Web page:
I just finished reading the article on Puppy Linux [LJ, April 2008]. I'm glad to see you introduce this distribution to your readers. I discovered PL about a year and a half ago. Every year, my wife and I travel for about six months, usually in our RV. During the 2007 travel period, I used PL exclusively to use the Internet safely. I found no reason to look at any other distribution. I wholeheartedly recommend it to anyone who wants the flexibility and security of using an operating system on a Flash drive. My version of PL includes Firefox, OpenOffice.org and The GIMP.
I am not sure it was clear from the article, but because the PL OS is loaded
anew into the computer memory at each bootup and runs from that memory, any
possible corruption of the OS by an on-line attack probably would last
only until the computer is turned off. Next boot, fresh OS.
In the March 2008 issue of LJ, in the “Desktop Must-Haves” article, author Dan Sawyer seemed to have forgotten about gThumb as a photo importer and organizer for the GNOME desktop environment, which also allows for photo import (using the PTP protocol), supports slideshows, as well as providing a limited array of image manipulation tasks (balance, contrast, transformation, crop, red-eye removal and so on). It is pretty much standard with many GNOME installations, and yet he didn't mention it, favoring the rather “controversial” F-Spot (due to Mono and its status regarding things such as Windows.Forms and so forth).
Generally, I like native applications better (due to the look and feel), but I
do agree with Mr Sawyer regarding all the applications he reviews in this
article, with the only exception being gThumb, which I think deserved to be
Gian Paolo Mureddu
Dan Sawyer replies: Quite honestly, Linux is a big software universe, and I'd not run into gThumb before I got your letter (it did not, alas, come standard with any of my GNOME installations). I haven't had time to do a proper assessment yet, but it looks very promising. Thanks for the recommendation!
As for the controversiality of Mono, I make it a point to stay as far away as possible from the infighting between various licensing and project camps. Although I certainly have opinions on which toolkits work best consistently, when it comes down to it, I care about the functionality. If that functionality is coming from a Mono codebase or a (until recently) Java codebase over/against another, less controversial toolkit, and it saves to data formats that are easily translatable and/or universally readable, then I have no quarrel with it.
Thank you for the letter. I'm pleased you liked the article!
This letter is not related directly to LJ, but as a magazine involved with Internet security issues, I think some of the following reflections could be considered by the readers and the magazine editors who can include some article(s) and discussion(s) on this in the near future.
I am a professor at a university. I do research and I teach. I've used the Internet since my old student days, when we FTPed, Telneted, fingered and so forth. Those were free days, free as in speech, free as in open source, open as it was the Internet. But, then came the “worms”, and we closed the doors. Later, we encrypted everything we sent, and built “walls of fire” and “military zones”. Now, we filter everything that comes into or out of our nets—sometimes on security grounds, sometimes to reduce traffic jams, and sometimes because of copyright infringements.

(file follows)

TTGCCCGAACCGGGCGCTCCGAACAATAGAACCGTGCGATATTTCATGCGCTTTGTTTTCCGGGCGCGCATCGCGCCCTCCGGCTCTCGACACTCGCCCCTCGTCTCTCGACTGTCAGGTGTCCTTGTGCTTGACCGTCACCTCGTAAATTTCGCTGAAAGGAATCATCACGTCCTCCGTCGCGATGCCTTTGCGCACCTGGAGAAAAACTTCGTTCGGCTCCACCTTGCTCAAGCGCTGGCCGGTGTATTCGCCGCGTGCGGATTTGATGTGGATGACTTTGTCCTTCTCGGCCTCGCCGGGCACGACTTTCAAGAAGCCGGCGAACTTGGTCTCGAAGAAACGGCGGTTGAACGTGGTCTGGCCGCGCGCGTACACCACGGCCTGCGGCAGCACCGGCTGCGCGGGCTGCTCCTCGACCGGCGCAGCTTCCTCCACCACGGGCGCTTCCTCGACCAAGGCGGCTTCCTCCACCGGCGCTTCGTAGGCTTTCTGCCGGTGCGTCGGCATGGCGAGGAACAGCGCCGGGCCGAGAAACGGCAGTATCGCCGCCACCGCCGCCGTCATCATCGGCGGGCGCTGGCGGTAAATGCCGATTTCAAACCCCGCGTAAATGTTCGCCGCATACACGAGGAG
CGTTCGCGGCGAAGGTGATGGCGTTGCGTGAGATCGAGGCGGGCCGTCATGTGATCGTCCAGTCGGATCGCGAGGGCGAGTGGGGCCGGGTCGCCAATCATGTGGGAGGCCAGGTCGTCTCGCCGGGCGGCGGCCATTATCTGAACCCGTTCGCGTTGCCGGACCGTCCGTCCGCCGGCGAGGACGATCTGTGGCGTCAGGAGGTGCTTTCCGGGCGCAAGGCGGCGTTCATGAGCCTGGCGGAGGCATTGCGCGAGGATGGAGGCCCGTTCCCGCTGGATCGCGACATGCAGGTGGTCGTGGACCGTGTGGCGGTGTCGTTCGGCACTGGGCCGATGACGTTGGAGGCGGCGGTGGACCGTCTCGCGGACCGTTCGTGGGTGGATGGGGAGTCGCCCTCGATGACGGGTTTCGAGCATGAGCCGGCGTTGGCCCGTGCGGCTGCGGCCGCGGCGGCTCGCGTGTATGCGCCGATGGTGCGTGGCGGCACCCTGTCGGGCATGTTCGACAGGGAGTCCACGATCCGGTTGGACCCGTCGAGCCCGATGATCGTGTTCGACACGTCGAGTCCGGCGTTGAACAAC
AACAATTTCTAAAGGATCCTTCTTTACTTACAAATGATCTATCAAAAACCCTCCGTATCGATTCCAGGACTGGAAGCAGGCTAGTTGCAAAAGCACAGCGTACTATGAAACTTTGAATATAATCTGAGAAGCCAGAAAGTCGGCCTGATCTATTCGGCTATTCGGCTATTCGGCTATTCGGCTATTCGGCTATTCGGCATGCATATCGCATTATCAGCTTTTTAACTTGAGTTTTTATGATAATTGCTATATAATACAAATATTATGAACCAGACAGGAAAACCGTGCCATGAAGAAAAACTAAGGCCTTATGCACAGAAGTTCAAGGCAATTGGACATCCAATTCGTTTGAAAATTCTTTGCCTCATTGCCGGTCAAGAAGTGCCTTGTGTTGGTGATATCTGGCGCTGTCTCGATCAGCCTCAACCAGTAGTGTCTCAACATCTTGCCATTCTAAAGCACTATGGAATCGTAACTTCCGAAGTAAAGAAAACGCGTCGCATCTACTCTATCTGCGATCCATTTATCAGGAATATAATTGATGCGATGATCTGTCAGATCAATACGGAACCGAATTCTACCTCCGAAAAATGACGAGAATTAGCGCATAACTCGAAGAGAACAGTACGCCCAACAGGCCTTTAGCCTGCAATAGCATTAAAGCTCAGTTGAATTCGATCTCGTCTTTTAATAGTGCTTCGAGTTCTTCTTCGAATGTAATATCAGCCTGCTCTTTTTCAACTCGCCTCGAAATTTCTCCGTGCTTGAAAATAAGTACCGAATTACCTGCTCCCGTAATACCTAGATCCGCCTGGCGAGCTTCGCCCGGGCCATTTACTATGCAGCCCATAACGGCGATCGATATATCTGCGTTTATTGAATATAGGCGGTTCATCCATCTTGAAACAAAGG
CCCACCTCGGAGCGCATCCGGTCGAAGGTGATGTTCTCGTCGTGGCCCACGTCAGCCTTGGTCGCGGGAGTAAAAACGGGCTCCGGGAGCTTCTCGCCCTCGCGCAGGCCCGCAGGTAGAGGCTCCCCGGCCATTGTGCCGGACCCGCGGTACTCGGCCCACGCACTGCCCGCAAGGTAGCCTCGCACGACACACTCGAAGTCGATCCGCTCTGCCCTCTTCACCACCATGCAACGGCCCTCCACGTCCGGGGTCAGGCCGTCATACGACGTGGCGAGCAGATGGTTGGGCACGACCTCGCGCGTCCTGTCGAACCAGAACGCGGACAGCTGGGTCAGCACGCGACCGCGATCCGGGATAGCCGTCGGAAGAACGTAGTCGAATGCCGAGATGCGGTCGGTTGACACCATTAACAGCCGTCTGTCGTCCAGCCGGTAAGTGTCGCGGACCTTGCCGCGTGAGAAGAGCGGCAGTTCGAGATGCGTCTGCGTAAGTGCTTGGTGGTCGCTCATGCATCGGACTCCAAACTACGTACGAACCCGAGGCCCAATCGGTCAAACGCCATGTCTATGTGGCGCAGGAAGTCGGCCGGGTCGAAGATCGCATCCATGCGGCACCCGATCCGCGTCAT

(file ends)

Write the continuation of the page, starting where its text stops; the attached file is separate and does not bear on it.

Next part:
In the past few years, the troubles created by these “policies” have been greatly affecting our work. Big institutions have created rules to close their doors without regarding who might be affected. Sometimes we cannot even send e-mail to some colleague because our domain (which can be as general as .xy!!) is on a blacklist.
The most ridiculous extreme occurred last week. I advise students in different institutions, and we interchange information, data and archives. At one of these institutions, the SSH port was moved to a number greater than 1024, at the other, all ports above 1024 were closed, even for client connections. These measures were taken without notifying the users. The result was wasting time trying to discover why what we always have done (until recently) does not work anymore, wasting time in adapting to the new situation, and wasting time having unfruitful discussions with the system managers.
The freedom to filter packets today is amazingly big, and the Internet gradually is becoming a mess of entangled knots instead of a fluid traffic Net.
We need standards—standards for security policies. We need to convince security managers that the best security measure is just to unplug from the Net, or maybe better, to switch off the computer! But this trivial solution, as usual, has no interest to anybody, even to them. I can (hardly) do research without the Internet, but they will lose their jobs without it.
Security policies should be discussed with the end users who are, at last, the
reason we have the Internet.
Guillermo Giménez de Castro
Dave Taylor's article on Parallels and VMware Fusion was a welcome sight [“Running Ubuntu as a Virtual OS in Mac OS X” in the May 2008 issue of LJ]. I run Ubuntu 7.04 Server in Fusion on my MacBook, and it works great as a portable server environment. I also can rely on the Ubuntu software repository and get all the advantages of the Open Source world without cluttering up my Mac OS X install. Hopefully, the Linux in Fusion user base will grow over time, and VMware will implement more of the power-user features into its product. I would love to see a headless option that doesn't involve force-quitting the Fusion UI.
Are there any plans for more detailed articles in the future? Fusion in
particular has some options (like port forwarding) that can be
enabled only through config file editing.
I really enjoyed this article. However, I did notice three things that I don't really agree with.
First and foremost to me is the statement in the first paragraph that Mac OS X is a Linux distro. This is wrong. Mac OS X is based on Darwin, which is a BSD variant. BSD is not Linux and vice versa. They are totally separate codebases, although there has been some cross-pollination.